founders. The other two stayed.

      GS: What was the source of friction?

      Oki: Strategy, raising second-round financing. Do you take a low-
      margin approach or a high-margin approach which the venture
      capitalist would want to see.

      GS: Was the company successful?

      Oki: It's hard to measure success as a startup. Are you achieving
      the plan? You could say that we were successful in terms of
      developing product and hiring people and opening offices and getting
      initial sales. Where I wouldn't judge it a success is that we
      weren't able to really raise the second round of financing which put
      a lot of cash flow pressures on the business. Roughly six months
      after I left it, it went into Chapter 11. I think it was Corning
      Glass that ultimately bought the company and took it out of Chapter
      11.

      GS: What interest did Corning Glass have in purchasing a company
      developing medical office systems?

      Oki: It was a very diversified company. They had a division that was
      doing medical systems and the Sequoia Group fit in very well with
      their product mix and their strategy.

      GS: Did you go to Microsoft right after that?

      Oki: No, I did some consulting. Not for very long, but I did some
      consulting with MicroPro which was absolutely the star back in the
      early days with the word processor called WordStar. I was doing some
      very high-level strategic consulting for Seymour Rubinstein, its
      president and founder.


      GS: You mean marketing consulting?

      Oki: It was everything from product strategy to business planning to
      just overall strategic direction. It was almost a carte blanche in
      terms of doing some typical Boston Consulting Group kind of
      application.

      GS: What part of 1982 did you start at Microsoft?

      Oki: I started in March.

      GS: How did you get in touch with Bill Gates?

      Oki: Just a letter.

      GS: You sent him a letter?

      Oki: Yep. Bill saw it and passed it onto Steve Ballmer who at that
      time was vice-president of corporate staffing. I think that was his
      title. As it turns out [Steve and I] had a mutual friend--talk about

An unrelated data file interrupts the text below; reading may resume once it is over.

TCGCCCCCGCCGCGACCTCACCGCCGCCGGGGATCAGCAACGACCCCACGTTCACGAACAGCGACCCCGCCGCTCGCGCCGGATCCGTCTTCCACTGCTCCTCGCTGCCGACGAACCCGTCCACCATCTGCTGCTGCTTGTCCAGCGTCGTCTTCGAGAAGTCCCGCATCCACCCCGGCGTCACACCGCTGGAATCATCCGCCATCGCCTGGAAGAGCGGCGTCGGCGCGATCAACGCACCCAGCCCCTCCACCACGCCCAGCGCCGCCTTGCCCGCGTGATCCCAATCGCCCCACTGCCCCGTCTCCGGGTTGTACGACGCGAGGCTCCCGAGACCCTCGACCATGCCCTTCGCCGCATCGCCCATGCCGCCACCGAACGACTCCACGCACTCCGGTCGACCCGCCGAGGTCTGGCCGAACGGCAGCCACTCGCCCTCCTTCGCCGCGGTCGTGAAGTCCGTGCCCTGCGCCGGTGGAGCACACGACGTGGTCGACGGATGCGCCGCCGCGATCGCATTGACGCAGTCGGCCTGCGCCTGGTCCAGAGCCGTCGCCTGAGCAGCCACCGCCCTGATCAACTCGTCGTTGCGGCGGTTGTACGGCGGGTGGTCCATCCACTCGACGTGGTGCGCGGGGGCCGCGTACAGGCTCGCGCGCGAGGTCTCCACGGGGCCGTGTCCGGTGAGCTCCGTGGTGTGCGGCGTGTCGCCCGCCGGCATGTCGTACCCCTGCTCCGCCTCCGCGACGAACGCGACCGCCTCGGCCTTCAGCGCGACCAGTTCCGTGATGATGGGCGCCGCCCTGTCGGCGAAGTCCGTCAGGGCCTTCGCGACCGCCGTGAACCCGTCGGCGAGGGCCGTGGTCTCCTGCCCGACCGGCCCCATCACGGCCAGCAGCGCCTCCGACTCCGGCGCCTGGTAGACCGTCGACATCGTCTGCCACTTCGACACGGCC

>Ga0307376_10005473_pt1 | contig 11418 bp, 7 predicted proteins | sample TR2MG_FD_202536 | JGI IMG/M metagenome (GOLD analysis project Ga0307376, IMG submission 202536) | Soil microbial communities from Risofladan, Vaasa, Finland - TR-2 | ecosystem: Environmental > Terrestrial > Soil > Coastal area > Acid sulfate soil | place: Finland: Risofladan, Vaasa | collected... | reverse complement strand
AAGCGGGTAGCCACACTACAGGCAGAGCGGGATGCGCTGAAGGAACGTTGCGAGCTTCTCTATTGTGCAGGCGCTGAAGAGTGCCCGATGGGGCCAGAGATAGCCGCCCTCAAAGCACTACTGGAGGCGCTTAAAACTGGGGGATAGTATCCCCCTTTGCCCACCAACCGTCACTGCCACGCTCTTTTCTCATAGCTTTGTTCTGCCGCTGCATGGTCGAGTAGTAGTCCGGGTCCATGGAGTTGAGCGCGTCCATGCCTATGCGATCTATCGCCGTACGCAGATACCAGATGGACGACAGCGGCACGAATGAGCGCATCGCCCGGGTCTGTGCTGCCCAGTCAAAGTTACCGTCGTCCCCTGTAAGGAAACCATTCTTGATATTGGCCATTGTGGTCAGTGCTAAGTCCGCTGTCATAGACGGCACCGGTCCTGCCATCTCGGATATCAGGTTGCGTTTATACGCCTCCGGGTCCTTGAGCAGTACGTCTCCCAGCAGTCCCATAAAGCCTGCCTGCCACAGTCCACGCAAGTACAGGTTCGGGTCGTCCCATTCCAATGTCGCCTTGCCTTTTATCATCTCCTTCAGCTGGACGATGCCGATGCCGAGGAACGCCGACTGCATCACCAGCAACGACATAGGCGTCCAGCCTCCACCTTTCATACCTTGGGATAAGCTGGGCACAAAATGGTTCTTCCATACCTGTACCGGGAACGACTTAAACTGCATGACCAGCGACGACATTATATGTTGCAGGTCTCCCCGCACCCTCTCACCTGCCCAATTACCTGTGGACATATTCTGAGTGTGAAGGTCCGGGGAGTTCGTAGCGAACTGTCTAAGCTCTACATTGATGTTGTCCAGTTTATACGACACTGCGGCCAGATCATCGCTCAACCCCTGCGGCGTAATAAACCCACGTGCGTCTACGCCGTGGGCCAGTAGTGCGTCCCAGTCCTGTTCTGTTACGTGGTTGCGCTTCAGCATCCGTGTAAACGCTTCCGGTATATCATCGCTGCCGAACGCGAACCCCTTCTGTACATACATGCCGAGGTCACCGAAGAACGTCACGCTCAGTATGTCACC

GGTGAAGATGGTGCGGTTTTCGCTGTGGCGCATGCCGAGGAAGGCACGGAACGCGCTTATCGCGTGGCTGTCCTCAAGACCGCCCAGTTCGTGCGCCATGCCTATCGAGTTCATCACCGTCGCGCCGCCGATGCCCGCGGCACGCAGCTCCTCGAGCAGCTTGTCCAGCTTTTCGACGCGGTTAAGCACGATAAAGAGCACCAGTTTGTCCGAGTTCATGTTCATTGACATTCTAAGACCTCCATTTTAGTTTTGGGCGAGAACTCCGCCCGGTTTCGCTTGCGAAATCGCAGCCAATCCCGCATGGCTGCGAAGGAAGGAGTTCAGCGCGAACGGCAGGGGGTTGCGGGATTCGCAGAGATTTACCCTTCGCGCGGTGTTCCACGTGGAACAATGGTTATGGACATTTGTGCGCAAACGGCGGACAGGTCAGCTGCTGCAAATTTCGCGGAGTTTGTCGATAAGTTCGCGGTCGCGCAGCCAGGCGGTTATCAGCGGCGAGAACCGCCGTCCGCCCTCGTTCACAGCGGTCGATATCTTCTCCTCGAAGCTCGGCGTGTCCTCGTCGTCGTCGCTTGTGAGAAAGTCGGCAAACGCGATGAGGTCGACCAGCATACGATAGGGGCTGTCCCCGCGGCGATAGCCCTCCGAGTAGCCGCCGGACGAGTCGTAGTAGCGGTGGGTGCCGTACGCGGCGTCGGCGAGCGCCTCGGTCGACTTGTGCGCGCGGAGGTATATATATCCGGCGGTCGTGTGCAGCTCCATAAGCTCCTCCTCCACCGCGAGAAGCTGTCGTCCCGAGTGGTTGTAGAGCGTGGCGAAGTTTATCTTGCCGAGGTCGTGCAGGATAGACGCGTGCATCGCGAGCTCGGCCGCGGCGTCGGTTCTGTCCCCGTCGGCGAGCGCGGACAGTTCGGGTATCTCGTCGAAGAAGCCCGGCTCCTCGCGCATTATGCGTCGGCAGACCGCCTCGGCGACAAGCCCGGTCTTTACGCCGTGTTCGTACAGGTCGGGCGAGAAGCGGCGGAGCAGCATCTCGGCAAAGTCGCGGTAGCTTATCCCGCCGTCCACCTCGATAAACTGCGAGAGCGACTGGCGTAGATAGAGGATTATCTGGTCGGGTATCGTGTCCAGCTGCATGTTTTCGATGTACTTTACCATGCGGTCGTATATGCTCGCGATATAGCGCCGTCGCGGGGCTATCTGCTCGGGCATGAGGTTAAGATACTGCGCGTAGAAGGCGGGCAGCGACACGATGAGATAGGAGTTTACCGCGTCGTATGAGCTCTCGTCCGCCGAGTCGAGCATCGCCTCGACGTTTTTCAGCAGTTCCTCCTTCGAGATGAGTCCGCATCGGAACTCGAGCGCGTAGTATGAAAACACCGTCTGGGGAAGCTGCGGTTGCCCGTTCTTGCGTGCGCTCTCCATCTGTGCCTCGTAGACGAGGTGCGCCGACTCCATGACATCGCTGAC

serendipity--who had been talking to Steve about this Sequoia group
      and Steve noted that on my resume and said, God, I wonder if this is
      the same company. He called this mutual friend and sure enough it
      was the same company, and do you know this Scott Oki guy? It so
      happened that I got a good referral, and so they invited me for some
      interviews.

      GS: How was your first interview with Bill Gates?

      Oki: It was good. It was a non-traditional kind of interview. I had
      been the product manager for the BASIC language that was running on
      the Hewlett Packard machine while at H-P and since Bill obviously
      knew quite a bit about BASIC, it was more Bill telling me about this
      BASIC that was on the H-P machine than it was an interview. We
      seemed to hit it off and I ended up interviewing with what seemed
      like 20 different people, two different trips. Having run the
      gauntlet, they finally offered me a position.

      GS: He's seven years younger than you. What was your first
      impression of him?

      Oki: Same impression most people would have--high energy, very
      smart, very focused individual.

      GS: You weren't thinking, This kid is so young looking, should I be
      going to work for him?

      Oki: No, not at all. One of the things you learn from experience is
      that IQ and having the intellectual bandwidth to do things is
      equally, if not more, important than having a lot of grey hairs.

      GS: When did he make an offer?

      Oki: Fairly quickly, a couple of days after we had concluded the
      interviews.

      GS: Why did he put you in charge of the international operations?

      Oki: He didn't. When I first got hired, it was a weird title,
      marketing manager, special accounts. Those accounts were IBM and
      Microsoft's largest distributor and ASCII in Japan.

      GS: Those were their biggest accounts. Why did he give you their
      most important accounts?

      Oki: Maybe they had no one else to give it to. I have no idea. The
      company was reasonably small and I was one of the early business
      guys.

      GS: How many people were working then?

      Oki: About a hundred, but 90% of them were engineers, developers.


      GS: And most were focused on the IBM system?

      Oki: Everything from IBM to writing BASIC compilers, COBOL compilers
      and FORTRAN, PASCAL... They were doing a lot of language business.

      GS: Was MS-DOS a success then?

      Oki: The IBM PC didn't ship until April.

      GS: When did Gates put you in charge of international?

      Oki: I took 30 days to figure out the opportunities of the company
      and said, It's impossible for one person to pay attention to those